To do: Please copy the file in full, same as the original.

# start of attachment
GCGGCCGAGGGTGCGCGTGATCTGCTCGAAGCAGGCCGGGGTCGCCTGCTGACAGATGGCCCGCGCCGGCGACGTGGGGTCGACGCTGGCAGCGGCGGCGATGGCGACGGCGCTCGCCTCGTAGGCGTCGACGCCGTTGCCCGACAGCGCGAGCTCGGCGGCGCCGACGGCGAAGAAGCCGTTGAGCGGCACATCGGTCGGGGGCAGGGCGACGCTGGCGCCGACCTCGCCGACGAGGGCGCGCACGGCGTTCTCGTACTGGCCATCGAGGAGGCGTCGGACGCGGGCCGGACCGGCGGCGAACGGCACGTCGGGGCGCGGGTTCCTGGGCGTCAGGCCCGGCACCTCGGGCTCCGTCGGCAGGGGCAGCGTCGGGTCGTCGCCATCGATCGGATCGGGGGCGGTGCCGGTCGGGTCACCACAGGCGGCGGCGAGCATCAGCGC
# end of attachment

GCGGCCGAGGGTGCGCGTGATCTGCTCGAAGCAGGCCGGGGTCGCCTGCTGACAGATGGCCCGCGCCGGCGACGTGGGGTCGACGCTGGCAGCGGCGGCGATGGCGACGGCGCTCGCCTCGTAGGCGTCGACGCCGTTGCCCGACAGCGCGAGCTCGGCGGCGCCGACGGCGAAGAAGCCGTTGAGCGGCACATCGGTCGGGGGCAGGGCGACGCTGGCGCCGACCTCGCCGACGAGGGCGCGCACGGCGTTCTCGTACTGGCCATCGAGGAGGCGTCGGACGCGGGCCGGACCGGCGGCGAACGGCACGTCGGGGCGCGGGTTCCTGGGCGTCAGGCCCGGCACCTCGGGCTCCGTCGGCAGGGGCAGCGTCGGGTCGTCGCCATCGATCGGATCGGGGGCGGTGCCGGTCGGGTCACCACAGGCGGCGGCGAGCATCAGCGC